Origin of Flinn
It is an anglicized version of the Olde Gaelic O Floinn. The Gaelic word with an addition of 'O' expresses ‘male descendants of’, also the particular byword ‘Floinn’ derives from ‘flann’ which mean ‘ruddy’ and initially was a nickname meaning ‘one having a red (dish) coloring’. Many branches of this tribe lived in different parts of Ireland. One important sept associated to Skibbereen and Baltimore in Cora - Lauidh (South West Cork) and one more to Muskerry where they were owners and kings of the land ranging from Ballyvourney to Blarney in Co. Cork. One more family was established on the borders of Connacht and Ulster (essentially in counties Roscommon, Leitrim, and Cavan). The leader of the Roscommon family had the honor of ‘ascending the same horse as the great O Connor’. The land of the Ulster branch presents between Lough Neagh and the ocean. Here, the name also captured the structure like O Loinn.
Some common variations of Flinn are: Flinne, Fluinn, Fllinn, Floinn, Flyinn, Fliynn, Flinny, Felinn, Filinn, Flin.
The surname Flinn early originated in Tuitre (now present Antrim) where they were the owners of Tuitre. The Flinn surname appeared freely in many parts of Ireland. Maybe the ancient line a Sept of O Floin in Armagh, Ulster, where they were a superior branch of Clanna Rury of Ulidia, challenging decline from King Colla Uais, the renowned 4th century Irish King, whose rule derived from the Heremon royal line.
The very first recorded spelling of the family was shown to be that of Fiacha O Flynn, Archbishop of Tuam dated 1255. He was the emissary of the Irish Church to England. It was at the time of De Brugo, a Norman, dated 1260 – 1265. The origin of surnames during this period became a necessity with the introduction of personal taxation. It came to be known as Poll Tax in England. Surnames all over the country began to develop, with unique and shocking spelling varieties of the original one.
People of Flinn settled in the United States in two different centuries respectively in 18th and 19th. Some of the people of Flinn family who settled in the United States in the 18th century included Bernard Flinn, who landed in America in the year 1760. Bernard Flinn settled in America in 1762 and John Flinn, who arrived in America in 1797.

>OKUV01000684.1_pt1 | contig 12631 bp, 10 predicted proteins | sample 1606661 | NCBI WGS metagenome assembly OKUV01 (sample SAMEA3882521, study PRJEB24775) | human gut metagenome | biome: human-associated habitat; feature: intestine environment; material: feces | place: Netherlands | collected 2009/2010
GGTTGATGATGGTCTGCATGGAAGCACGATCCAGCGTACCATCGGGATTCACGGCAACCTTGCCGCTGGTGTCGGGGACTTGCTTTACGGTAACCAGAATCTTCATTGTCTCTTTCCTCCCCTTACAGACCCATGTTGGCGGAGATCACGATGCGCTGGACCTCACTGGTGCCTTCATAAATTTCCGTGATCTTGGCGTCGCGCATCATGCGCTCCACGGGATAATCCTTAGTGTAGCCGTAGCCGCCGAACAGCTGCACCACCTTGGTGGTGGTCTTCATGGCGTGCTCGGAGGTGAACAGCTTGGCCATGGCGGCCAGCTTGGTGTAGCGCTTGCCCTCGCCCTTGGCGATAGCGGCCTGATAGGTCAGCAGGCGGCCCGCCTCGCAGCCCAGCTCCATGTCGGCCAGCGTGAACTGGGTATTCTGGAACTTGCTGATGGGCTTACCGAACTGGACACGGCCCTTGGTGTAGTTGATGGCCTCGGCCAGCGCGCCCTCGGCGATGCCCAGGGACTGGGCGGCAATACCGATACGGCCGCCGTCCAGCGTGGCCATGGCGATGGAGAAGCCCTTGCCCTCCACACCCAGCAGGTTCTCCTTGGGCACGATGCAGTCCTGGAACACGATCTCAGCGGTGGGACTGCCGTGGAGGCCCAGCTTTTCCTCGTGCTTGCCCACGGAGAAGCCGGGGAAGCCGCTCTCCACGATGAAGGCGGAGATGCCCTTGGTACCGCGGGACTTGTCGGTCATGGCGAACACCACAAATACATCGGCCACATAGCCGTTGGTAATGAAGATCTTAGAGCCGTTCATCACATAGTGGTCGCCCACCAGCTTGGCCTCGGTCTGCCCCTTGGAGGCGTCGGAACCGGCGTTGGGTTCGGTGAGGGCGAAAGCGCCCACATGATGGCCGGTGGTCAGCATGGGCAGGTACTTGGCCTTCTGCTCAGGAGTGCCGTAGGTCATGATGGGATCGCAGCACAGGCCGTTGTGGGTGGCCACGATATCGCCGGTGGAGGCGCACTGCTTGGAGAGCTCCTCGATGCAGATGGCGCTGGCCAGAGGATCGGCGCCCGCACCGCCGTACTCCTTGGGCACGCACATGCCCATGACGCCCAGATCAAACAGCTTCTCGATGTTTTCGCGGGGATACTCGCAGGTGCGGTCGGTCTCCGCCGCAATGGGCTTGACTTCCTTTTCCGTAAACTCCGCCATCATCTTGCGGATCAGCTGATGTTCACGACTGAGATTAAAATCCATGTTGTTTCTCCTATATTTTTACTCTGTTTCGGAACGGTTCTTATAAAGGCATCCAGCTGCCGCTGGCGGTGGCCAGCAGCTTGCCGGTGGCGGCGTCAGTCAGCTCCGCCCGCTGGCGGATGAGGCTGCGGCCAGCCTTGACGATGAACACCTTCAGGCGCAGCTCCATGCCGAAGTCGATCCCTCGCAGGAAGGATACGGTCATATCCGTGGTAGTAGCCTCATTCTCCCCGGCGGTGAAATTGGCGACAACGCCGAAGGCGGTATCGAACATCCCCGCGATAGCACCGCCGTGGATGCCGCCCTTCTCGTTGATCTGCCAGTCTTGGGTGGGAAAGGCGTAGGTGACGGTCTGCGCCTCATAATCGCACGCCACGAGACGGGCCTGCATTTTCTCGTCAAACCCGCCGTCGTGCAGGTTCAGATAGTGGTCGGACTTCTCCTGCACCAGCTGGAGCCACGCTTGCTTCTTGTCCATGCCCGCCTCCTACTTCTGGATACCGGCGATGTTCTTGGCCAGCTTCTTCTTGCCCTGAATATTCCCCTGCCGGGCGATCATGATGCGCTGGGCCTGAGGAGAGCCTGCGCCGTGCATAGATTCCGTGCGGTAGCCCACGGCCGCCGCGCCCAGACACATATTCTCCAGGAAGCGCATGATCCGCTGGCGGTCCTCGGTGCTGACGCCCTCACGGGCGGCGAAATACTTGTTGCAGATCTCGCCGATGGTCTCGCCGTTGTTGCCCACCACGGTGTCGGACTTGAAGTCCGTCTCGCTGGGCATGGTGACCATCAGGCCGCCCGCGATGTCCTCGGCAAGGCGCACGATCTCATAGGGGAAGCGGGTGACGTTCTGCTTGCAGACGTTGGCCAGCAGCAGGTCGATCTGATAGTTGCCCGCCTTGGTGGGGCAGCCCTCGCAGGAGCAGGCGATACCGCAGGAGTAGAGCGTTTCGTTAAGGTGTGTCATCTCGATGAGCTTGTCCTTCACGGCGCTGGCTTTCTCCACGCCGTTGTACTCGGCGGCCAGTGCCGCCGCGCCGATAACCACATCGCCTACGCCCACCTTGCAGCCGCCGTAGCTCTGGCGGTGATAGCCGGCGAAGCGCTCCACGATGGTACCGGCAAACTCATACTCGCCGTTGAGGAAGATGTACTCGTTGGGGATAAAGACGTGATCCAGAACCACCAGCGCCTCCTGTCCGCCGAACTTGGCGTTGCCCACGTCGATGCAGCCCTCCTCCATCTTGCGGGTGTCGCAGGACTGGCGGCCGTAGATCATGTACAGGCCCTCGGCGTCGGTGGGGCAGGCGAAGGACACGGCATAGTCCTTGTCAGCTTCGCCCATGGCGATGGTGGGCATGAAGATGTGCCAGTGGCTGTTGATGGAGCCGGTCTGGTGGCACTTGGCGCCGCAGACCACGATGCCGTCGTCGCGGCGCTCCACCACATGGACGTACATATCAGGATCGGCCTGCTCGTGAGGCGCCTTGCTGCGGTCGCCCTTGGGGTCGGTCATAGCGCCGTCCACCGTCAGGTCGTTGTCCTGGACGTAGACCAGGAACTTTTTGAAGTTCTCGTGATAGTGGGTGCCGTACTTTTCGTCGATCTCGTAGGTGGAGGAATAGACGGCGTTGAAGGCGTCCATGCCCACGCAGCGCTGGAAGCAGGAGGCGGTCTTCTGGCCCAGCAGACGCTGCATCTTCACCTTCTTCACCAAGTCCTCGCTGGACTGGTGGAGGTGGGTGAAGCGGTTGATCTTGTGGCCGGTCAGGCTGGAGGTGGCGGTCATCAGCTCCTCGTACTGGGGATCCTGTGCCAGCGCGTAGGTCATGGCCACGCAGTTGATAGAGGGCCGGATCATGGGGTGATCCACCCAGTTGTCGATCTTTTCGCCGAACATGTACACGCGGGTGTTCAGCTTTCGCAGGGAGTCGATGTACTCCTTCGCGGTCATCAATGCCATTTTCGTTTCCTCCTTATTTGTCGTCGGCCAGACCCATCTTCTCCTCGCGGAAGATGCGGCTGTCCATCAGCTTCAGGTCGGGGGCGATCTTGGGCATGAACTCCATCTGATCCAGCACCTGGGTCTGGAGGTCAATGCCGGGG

Some of the people of Flinn family who settled in the United States in the 19th century included Andrew Flinn settled in New York in the year 1803, Michael Flinn and Thomas Flinn who landed in America in the same year in 1809. Lawrence Flinn arrived in Boston, Massachusetts in the year 1818. James Finn arrived in Mobile Division, Ala in the year 1840 during the 19th century.
People of the Flinn family who settled in Canada during the 19th century included John Flinn, who landed in Canada in 1820. Valentine Flinn, who arrived in Nova Scotia in 1823, Maurice C Flinn, who arrived in Nova Scotia in 1826, Daniel Flinn and John Flinn arrived in Nova Scotia in the same year in 1828.
Some of the Flinn people who settled ultimately in Australia during the 19th century included James Flinn, an English prisoner from Middlesex, who was shifted aboard the “Almorah” on April 1817, settling in New South Wales, Australia. Hugh Flinn, Elizabeth Flinn, Isabella Flinn, James Flinn all these arrived in Adelaide, Australia aboard the ship “William Nicol” in the same year in 1840.
Here is the population distribution of the last name Flinn: United States 6,800; England 882; Australia 561; Canada 727; South Africa 110; Germany 303; Russia 118; Wales 90; New Zealand 83; Scotland 72.
Alex Flinn is an American author of novels for adults.
Anthony Flinn is a British chef, who was born in Liverpool in 1980, and now lives in Leeds.
John Flinn is a Major League Baseball pitcher.
Kathleen Flinn is a prize-winning American author and journalist famous for her 2007 New York Times bestseller.
Kelton Flinn is an American computer games producer.
Ryan Flinn (born 1980), is an American football player.
Ryan Flinn (born 1980), is a Canadian ice hockey player.